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Journey - Evolution CD (album) cover

EVOLUTION

Journey

 

Prog Related

2.20 | 108 ratings

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Tarcisio Moura
Prog Reviewer
4 stars Itīs easy to criticize Journey for changing styles and going pop, specially if they were successful (a lot people canīt stand other peopleīs success). But letīs face it: they were a competent jazz rock fusion band for a time, but never an outstanding one. Theyīd be soon gone forever if they insisted on that course. On the other hand, very few bands could deliver such terrific melodic pop prog songs like them. Many, many have tried and very few succeeded. On other words, Journey was much better off writing melodic rock than jazz rock and thatīs it. Why should they do otherwise? If they were not good pop songwriters they would never be as big as they were, nor for that long, no matter how hard they tried.

Anyway, by 1979 their first Steve Perry era LP has sold over 4 million copies around the world without a hit single and without a lot of radio airplay, due much to their strategy of constant touring and looking for alternative ways to promote their songs. (even though Evolution would yield the groupīs first "true" hit single, reaching the top 20 with the bluesy Lovinī, Touchinī, Squeezin') But according to several sources drummer Aynsley Dunbarīs playing was quite erratic during the last tour to Europe and tensions within the group led Journey to fire him and invite Montroseīs Steve Smith to join in. The group was not very willing to hire Roy Thomas Baker to produce again, but in the end they decided to let him back. the resulting album is pretty much in the same vein as the the previous one, proving that the success of Infinity was no fluke. The songwriting kept more or less the same formula, with shorter songs, using their tremendous musicianship to enhance the tunes, not to overshadow them. As usual the solos are there, short, ok, but still original and inspired. More and more it was obvious that Journey was becoming Schonīs group, with Gregg Rolieīs role diminishing even further (he sings lead vocalsl on only one song). Still, the work was very cohesive and tight and, except for a couple of weaker tunes, the tracklist was again excellent throughout the CD. Newbie Smith did a fine job too, proving the change was a good move after all. Like Infinity, Evolution still sounds as fresh and energetic now as it did back then.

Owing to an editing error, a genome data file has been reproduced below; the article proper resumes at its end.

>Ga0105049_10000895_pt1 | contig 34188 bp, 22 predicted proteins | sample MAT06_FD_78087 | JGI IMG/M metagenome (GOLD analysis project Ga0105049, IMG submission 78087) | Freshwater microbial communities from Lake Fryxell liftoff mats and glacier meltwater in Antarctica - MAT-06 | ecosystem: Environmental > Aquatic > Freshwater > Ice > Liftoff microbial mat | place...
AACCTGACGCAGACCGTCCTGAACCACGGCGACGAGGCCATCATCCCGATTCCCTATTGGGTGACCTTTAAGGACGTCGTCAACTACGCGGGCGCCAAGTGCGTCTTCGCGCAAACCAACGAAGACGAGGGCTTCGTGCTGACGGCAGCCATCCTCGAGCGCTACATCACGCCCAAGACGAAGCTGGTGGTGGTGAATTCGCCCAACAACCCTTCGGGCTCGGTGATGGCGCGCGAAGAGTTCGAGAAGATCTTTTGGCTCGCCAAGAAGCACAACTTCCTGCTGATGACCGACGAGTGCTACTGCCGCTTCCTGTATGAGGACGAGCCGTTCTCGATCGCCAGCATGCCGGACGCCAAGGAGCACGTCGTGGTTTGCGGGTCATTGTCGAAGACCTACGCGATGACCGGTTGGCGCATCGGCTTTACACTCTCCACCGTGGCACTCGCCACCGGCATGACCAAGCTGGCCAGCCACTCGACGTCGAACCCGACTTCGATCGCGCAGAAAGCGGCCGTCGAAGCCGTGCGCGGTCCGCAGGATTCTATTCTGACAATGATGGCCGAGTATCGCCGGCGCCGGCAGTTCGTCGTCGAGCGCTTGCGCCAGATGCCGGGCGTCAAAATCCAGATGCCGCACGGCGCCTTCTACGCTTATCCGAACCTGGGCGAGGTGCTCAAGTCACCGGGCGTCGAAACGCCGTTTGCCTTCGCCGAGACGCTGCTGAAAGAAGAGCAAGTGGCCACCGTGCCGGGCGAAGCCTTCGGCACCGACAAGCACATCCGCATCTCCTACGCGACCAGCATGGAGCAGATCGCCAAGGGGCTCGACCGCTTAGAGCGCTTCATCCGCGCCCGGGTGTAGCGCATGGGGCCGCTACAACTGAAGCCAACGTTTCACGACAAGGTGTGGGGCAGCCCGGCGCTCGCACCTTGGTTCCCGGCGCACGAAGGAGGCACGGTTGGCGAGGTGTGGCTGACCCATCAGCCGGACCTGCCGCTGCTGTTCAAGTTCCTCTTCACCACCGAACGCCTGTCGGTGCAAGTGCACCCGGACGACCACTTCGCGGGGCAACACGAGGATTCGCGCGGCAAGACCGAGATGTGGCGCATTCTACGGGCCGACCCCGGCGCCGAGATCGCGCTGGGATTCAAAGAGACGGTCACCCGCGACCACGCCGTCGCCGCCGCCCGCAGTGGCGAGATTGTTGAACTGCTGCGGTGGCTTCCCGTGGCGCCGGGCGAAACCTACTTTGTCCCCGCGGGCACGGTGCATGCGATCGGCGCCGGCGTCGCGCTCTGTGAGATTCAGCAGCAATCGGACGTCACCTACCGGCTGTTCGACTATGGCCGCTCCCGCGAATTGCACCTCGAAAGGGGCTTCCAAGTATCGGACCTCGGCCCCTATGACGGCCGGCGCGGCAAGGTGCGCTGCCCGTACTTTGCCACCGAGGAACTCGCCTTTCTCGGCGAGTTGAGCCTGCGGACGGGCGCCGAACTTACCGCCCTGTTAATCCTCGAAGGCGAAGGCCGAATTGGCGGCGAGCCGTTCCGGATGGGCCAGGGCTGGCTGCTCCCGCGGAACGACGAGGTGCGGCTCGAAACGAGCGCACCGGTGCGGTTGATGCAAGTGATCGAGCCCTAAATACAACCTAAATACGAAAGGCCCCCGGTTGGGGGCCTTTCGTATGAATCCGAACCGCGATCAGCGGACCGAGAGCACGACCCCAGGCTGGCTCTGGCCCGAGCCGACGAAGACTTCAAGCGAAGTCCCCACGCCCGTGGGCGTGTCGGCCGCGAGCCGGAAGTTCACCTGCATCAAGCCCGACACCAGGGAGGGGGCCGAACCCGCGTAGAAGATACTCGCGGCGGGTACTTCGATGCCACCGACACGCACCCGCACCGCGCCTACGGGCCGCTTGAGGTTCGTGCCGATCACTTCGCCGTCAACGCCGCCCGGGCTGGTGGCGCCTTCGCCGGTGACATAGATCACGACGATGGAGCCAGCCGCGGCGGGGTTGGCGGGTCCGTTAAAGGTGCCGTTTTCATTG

If you like first class AOR/melodic rock with several prog bits you canīt miss this one. However, if you rather hear the bandīs second rate jazz rock leanings of their first 3 releases, stay away from this one as much as you can. The band had found their own personality and would never look back again. To my ears Journey sounds much more convincing with the new direction than on any time before that.

Tarcisio Moura | 4/5 |

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